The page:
Duck the dividend tax with share Isas

Our cash-strapped government is coming after shareholders with higher dividend taxes, but investment Isas are still tax-free.


Philip Hammond announced the allowance cut last March
(Image credit: Copyright (c) 2018 Shutterstock. No use without permission.)

If you haven't used up all of your 2017/2018 Isa allowance yet, you may want to move fast to get any dividend-paying investments that you hold outside a tax wrapper into an Isa before the tax year ends.

That's because in April the dividend allowance how much you can receive in dividends before you have to start paying tax on them is being cut from £5,000 to £2,000. So if you are receiving more than £2,000 in dividends and if your personal allowance £11,850 in the 2018/2019 tax year is already taken up by your other income, your tax bill will go up.

Chancellor Philip Hammond announced the cut to the allowance last March, just two years afterhis predecessor George Osborne introduced it. At the time, Osborne also increased the tax rates on dividends to 7.5% for basic-rate taxpayers, 32.5% for higher-rate taxpayers and 38.1% for additional-rate taxpayers but used the new allowance to claim that most people would be no worse off.

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That now looks like a classic politician's misdirection: the trend is clear and there's a good chance that future chancellors will continue to increase taxes on dividends equalising the dividend allowance with the personal savings allowance would be an obvious step. However, assets held in an Isa are currently free from any UK income tax or capital gains tax (CGT). While there's always the possibility that the favourable treatment of Isas could change in future, it makes sense to get as many of your holdings as you can inside an investment Isa to take advantage of tax breaks while they last.

A flexible investment wrapper

An investment Isa is technically called a stocks and shares Isa, but that name is misleading they can hold more than shares. Permitted investments include shares listed on major stock exchanges around the world; investment trusts; unit trusts and open-ended investment companies (Oeics); exchange traded funds (ETFs); corporate bonds and government bonds.

The exact range of investments available to you will depend on the stockbroker or fund supermarket that you use some are far more comprehensive than others. We know from our surveys that MoneyWeek readers tend to value things such as customer service and access to a wide range of investments more than having the cheapest service, so our picks (see right) are chosen based on criteria like this not just low fees.

Use your allowances

You can contribute up to £20,000 per year into an investment Isa, less anything you pay into your other Isas (so if you put £5,000 into cash, you can put £15,000 into investments). You can transfer freely between cash Isas and investment Isas (and back again), without affecting your allowance for the year but remember that you need to carry out a formal Isa transfer rather than simply withdrawing the money and paying it back in again. Investment Isas can be flexible Isas, but relatively few of the big investment firms offer this option yet.

You can't transfer assets held outside an Isa directly into the wrapper, but you can sell them, move the cash into the Isa and then buy them again (this is known as a "Bed and Isa"). Some brokers offer lower fees for trades where you transfer an investment into a regular dealing account with them, sell it and then buy it back in an Isa to encourage you to do this.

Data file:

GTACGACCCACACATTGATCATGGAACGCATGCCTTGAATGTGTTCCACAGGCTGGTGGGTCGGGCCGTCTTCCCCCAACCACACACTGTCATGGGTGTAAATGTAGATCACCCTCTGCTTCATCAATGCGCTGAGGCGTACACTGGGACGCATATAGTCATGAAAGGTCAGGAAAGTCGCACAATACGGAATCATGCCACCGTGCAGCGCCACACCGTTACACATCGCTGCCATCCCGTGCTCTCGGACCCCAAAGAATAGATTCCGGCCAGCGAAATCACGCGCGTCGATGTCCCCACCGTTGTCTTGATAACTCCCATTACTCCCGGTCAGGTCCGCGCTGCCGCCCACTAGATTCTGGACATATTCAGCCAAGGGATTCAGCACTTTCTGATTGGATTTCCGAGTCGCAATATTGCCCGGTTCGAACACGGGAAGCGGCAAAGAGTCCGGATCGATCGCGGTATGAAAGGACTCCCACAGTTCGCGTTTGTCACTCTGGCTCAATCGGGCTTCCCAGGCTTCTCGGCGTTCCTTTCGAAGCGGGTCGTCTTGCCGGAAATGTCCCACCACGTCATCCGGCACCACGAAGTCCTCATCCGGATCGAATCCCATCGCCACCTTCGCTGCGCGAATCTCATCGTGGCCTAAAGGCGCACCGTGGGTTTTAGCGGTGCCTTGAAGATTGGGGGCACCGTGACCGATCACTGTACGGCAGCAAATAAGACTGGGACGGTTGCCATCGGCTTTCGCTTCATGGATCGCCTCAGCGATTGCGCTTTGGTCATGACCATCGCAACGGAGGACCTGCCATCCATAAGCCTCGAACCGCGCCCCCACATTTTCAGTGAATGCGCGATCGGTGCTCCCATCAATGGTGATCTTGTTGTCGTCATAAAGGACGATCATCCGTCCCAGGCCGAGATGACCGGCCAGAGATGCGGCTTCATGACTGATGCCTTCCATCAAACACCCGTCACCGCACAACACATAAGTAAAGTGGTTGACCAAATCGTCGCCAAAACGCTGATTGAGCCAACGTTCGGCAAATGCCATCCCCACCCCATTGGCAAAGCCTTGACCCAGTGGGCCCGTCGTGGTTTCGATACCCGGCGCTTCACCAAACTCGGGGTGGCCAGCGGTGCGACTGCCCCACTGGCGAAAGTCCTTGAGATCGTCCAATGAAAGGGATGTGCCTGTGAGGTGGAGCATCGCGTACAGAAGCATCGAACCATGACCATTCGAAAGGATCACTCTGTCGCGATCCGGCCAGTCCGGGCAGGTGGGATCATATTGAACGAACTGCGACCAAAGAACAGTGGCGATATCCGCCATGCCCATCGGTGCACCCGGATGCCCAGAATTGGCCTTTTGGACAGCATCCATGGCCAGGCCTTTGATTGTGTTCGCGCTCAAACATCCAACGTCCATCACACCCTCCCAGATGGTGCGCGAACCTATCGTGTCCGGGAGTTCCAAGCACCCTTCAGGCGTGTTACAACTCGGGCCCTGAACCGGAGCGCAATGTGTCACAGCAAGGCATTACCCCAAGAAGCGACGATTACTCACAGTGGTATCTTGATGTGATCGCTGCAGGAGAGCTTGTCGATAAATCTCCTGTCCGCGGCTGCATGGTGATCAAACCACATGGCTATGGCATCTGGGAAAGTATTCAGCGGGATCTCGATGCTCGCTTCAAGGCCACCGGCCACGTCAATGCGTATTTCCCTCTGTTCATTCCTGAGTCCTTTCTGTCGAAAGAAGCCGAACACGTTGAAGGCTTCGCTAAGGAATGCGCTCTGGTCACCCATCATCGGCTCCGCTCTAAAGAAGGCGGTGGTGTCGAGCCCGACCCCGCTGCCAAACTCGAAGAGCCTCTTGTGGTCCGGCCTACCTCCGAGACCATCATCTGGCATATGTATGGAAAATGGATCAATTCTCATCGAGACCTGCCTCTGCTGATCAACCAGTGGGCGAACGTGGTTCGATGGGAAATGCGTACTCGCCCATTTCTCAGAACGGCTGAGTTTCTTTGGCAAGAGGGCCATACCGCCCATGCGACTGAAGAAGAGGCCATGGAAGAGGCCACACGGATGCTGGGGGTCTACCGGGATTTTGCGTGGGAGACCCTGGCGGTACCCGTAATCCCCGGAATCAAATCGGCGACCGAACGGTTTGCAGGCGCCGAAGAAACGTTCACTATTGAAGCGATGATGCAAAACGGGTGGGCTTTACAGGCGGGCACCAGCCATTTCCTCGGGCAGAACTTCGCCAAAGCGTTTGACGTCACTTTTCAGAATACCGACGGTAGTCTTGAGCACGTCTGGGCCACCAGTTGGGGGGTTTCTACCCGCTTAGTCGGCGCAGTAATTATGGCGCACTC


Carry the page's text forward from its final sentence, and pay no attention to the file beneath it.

Be aware that any gains from selling investments you hold outside an Isa may incur CGT if your profits from sales in this tax year exceed £11,300 (£11,700 next year). If this applies to you, try to split sales between tax years. If you have a spouse with unused CGT allowance, consider gifting an investment to them so that they can sell it using their own CGT allowance to buy it back within their own Isa.

Seven of the best investment Isas

Good for cheap funds

Cavendish Online is a discount broker that uses Fidelity's fund platform, but with lower fees for most portfolios than if you went directly to Fidelity. Charges for an Isa are 0.25% of portfolio value per year for accounts under £200,000 and 0.2% above that. For larger portfolios, iWeb (owned by Halifax) has no custody fees, but charges £5 per fund trade.

Good for top service

AJ Bell Youinvest offers a wide range of funds and UK and international shares. Buying and selling shares, investment trusts and ETFs costs up to £9.95 per trade, plus a custody fee of 0.25% per year, capped at £75 per quarter. Funds cost £1.50 and an annual custody fee of up to 0.25%, depending on portfolio size. Hargreaves Lansdown also offers excellent service, but typically works out a bit more expensive.

Good for flexible Isas

Charles Stanley Direct, the Share Centre and IG are good alternatives to the above in many situations (although IG doesn't offer funds). Unlike most brokers, all three offer flexible Isas.

Ruth Jackson-Kirby

Ruth Jackson-Kirby is a freelance personal finance journalist with 17 years’ experience, writing about everything from savings accounts and credit cards to pensions, property and pet insurance.

Ruth started her career at MoneyWeek after graduating with an MA from the University of St Andrews, and she continues to contribute regular articles to our personal finance section. After leaving MoneyWeek she went on to become deputy editor of Moneywise before becoming a freelance journalist.

Ruth writes regularly for national publications including The Sunday Times, The Times, The Mail on Sunday and Good Housekeeping, among many other titles both online and offline.